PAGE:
“If someone wants to hear in Hmong, for example, he can select that. It will pick up on broadband and synchronize with the broadcast,” Chernock said.

 “We recognized when developing all of this capability that there will be different business models,” said Merrill Weiss, owner of Merrill Weiss Group, a Metuchen, N.J.-based electronic media engineering consultancy.

Weiss, who presented at the boot camp on the ATSC 3.0 ecosystem, said those business models may include Ultra HD, mobile, both or even “delivery of data that is not related to television programs.”

With so many technical capabilities from which to choose to enable unique business models, broadcast engineers and managers will be required to grapple with decisions they previously have never faced as they roll out ATSC 3.0.

However, both Kutzner and Weiss offered tools during their presentations to make the task somewhat easier.

Kutzner’s Ad Hoc Group on Core Broadcast Services has developed two calculators — Excel spreadsheets, really — that allow broadcast engineers to plan for payload, propagation and signal availability in a market.

“Basically, you can crank the knobs on the spreadsheet and out pops your expected payload, as well as the expected threshold for AWGN [additive white Gaussian noise], Rayleigh [the Rayleigh propagation model] being a more realistic channel,” Kutzner said.

With the second spreadsheet, the Use Case Calculator, broadcast engineers will have “some number on what” they can “expect to see in terms of signal availability,” he added.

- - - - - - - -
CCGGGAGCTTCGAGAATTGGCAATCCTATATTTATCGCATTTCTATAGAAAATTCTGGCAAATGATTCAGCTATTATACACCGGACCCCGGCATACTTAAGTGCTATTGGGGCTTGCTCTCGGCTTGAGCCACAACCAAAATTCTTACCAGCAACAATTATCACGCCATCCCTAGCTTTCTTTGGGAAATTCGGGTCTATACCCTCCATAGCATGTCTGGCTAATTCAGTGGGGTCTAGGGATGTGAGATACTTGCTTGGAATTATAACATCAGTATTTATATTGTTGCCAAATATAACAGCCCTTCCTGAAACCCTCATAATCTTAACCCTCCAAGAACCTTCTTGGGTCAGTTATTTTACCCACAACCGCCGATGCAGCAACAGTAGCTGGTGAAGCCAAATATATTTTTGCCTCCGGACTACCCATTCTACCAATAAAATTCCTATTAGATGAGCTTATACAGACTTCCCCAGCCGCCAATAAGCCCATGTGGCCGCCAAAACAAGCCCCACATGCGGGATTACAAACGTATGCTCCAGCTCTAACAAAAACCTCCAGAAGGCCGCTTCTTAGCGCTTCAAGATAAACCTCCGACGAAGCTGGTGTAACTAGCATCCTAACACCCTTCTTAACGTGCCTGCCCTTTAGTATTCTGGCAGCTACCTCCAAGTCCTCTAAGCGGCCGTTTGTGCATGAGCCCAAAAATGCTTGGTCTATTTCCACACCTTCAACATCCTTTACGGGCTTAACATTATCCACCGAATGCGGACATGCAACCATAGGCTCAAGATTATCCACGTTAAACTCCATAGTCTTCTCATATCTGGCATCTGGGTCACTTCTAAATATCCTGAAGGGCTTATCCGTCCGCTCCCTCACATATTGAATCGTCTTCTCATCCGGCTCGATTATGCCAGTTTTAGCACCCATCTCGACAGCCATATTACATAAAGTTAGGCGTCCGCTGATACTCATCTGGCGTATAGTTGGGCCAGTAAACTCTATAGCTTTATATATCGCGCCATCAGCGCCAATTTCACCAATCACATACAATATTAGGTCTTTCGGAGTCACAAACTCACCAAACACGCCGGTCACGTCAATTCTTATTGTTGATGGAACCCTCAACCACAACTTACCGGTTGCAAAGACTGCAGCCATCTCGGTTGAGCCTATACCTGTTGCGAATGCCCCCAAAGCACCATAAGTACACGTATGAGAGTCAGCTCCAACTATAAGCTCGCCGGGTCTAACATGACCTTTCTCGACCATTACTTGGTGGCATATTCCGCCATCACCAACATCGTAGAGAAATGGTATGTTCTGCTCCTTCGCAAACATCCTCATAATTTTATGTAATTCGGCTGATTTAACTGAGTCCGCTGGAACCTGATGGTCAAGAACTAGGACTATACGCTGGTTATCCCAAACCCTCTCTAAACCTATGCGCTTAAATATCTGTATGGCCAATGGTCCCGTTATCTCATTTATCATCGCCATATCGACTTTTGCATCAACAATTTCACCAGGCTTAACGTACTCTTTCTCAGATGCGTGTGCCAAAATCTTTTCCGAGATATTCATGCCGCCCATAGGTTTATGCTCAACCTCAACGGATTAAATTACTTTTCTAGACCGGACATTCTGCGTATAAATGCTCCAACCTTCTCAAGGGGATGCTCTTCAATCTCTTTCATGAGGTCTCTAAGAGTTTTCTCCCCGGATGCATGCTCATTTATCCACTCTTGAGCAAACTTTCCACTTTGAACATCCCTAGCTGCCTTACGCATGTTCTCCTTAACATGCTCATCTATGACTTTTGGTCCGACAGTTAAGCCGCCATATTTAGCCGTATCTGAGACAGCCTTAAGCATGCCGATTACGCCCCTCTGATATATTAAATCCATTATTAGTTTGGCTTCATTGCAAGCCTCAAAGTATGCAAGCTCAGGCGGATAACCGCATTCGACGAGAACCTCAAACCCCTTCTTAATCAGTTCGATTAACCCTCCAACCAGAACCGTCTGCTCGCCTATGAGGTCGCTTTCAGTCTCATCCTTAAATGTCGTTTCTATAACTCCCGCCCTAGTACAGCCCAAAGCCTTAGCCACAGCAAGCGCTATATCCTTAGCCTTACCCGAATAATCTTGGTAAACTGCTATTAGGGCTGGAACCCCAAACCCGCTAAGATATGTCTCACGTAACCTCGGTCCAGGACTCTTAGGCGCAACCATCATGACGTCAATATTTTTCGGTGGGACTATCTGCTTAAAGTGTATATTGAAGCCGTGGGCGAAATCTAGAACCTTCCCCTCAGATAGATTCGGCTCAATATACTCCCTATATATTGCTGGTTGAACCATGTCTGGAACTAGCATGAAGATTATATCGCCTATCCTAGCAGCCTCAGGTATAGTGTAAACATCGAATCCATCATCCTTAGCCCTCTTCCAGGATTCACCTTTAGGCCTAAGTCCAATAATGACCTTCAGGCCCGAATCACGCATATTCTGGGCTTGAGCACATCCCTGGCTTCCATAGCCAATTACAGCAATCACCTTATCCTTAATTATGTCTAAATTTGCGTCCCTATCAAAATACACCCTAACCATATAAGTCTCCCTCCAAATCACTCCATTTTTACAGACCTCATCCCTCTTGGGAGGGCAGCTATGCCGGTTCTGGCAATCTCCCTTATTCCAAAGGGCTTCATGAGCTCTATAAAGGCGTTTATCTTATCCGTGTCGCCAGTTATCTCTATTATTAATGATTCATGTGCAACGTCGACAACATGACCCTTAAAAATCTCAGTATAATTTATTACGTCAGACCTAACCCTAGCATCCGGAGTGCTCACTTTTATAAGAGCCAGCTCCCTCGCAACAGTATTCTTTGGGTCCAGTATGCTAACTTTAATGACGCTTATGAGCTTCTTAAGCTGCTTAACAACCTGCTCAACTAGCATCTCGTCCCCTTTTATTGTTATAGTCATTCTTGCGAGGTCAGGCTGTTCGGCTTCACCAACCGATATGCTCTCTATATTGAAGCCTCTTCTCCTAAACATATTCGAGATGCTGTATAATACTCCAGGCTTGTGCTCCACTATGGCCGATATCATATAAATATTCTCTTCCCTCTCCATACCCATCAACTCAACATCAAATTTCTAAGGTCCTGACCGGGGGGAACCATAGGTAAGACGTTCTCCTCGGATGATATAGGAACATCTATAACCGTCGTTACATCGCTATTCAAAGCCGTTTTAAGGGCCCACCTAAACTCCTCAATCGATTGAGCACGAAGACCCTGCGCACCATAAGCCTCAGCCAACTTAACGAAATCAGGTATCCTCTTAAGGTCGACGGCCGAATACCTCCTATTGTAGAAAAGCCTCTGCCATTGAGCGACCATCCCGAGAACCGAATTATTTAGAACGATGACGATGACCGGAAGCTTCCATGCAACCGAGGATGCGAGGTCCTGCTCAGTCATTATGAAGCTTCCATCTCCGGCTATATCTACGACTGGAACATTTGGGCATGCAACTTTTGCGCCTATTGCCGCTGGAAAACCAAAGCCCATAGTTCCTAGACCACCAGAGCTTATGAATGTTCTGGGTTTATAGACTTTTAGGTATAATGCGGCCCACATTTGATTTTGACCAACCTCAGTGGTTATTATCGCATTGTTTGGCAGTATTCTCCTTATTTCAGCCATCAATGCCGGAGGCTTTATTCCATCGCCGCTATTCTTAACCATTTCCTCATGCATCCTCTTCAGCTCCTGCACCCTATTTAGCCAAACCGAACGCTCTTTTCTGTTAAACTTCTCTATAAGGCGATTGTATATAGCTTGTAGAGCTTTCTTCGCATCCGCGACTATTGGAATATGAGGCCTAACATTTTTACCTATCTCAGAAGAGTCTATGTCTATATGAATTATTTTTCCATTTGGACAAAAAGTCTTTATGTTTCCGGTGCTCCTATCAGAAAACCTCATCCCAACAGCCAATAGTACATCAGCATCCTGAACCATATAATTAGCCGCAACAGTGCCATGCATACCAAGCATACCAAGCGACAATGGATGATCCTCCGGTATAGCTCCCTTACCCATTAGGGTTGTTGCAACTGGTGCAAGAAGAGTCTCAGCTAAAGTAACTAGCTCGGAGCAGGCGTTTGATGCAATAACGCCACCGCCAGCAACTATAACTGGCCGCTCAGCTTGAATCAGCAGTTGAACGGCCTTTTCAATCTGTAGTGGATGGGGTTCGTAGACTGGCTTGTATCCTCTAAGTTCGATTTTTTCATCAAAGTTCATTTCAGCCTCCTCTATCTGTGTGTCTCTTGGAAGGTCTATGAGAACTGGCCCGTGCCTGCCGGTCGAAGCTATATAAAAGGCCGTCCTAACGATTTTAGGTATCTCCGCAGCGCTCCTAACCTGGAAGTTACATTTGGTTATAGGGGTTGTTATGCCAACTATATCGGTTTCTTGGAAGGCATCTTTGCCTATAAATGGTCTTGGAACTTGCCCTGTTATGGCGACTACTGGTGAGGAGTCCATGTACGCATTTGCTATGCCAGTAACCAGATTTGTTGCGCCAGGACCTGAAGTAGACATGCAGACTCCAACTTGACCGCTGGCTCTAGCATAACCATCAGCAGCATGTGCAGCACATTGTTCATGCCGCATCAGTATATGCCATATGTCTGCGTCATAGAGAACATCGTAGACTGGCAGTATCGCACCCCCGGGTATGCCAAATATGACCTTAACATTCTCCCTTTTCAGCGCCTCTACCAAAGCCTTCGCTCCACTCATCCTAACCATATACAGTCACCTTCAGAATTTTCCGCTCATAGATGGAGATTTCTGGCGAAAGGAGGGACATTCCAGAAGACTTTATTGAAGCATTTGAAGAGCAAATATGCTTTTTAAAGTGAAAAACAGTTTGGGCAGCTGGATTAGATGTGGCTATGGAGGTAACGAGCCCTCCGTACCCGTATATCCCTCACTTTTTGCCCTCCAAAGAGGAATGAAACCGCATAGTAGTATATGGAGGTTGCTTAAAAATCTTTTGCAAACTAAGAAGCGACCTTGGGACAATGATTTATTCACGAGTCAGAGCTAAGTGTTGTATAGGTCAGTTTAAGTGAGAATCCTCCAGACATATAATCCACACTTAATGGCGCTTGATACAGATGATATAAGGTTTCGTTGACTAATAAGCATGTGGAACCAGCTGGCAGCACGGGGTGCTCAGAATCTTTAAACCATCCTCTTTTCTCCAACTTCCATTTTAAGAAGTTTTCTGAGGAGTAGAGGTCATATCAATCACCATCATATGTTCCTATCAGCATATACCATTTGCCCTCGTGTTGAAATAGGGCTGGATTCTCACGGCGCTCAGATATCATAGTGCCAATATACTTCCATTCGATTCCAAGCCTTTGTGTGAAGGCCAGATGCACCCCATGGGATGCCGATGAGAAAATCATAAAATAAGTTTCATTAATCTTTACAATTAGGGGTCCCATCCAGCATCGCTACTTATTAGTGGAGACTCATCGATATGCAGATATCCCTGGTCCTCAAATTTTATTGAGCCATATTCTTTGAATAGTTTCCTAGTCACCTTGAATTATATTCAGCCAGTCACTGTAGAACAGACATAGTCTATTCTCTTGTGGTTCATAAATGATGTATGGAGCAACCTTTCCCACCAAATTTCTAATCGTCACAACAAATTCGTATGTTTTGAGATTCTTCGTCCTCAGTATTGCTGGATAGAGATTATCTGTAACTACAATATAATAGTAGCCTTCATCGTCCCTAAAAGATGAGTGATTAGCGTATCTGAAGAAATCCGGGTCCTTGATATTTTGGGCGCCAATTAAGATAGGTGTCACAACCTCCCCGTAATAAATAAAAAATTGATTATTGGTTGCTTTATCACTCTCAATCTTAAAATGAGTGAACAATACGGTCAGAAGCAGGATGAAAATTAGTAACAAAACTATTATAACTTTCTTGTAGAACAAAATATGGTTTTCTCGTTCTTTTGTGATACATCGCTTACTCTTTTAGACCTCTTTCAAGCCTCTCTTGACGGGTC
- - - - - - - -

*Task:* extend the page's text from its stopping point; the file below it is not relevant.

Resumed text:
Broadcasters in a quandary over how to approach converting their technical plants from ATSC 1.0 to the next-gen standard will find a thorough starting point developed by Weiss and the members of the ATSC Ad Hoc Group on the ATSC 3.0 Ecosystem.

During the boot camp, Weiss presented a broadcast facility in 10 different diagrams, which when nested together represent a complete ATSC 3.0 ecosystem. The layers represented how different types of content, such as audio and video, should be handled as well as the way to integrate critical functions, such as synchronization and management.

“The idea here is that before we even have a standard, we will have enough information that broadcasters can look at and say: ‘Here’s what I need to do,’ ” Weiss said.

When ATSC A/53 (ATSC 1.0) was standardized, it took a couple of years before broadcasters attempted to figure out how to implement the standard, Wiess said.

“That was after the fact, and we were stuck with whatever was in the standard.

This time around, we are trying to do it before the standard is written so that perhaps it will take account of the needs of broadcasters and make it easier to do.”

Anne Schelle, executive director of Pearl, an industry consortium of nine major broadcast groups, said the day demonstrated not just the progress that’s been made on developing the next-gen standard, but also the opportunities it will offer broadcasters as they seek to grow their businesses in the future.

“What you are starting to see is the broadcasters beginning to work on business models, business plans and service requirements.”

Within six months, the TV industry will begin to see ATSC 3.0 receiver requirements nailed down and consumer device development begin, she said.

If so, that may be the right time for the police bagpipers to reconvene and squeeze out a stirring rendition of Amazing Grace.

To stay up to date on all things tech, follow Phil Kurz on TVNewsCheck’s Playout tech blog here. And follow him on Twitter: @TVplayout.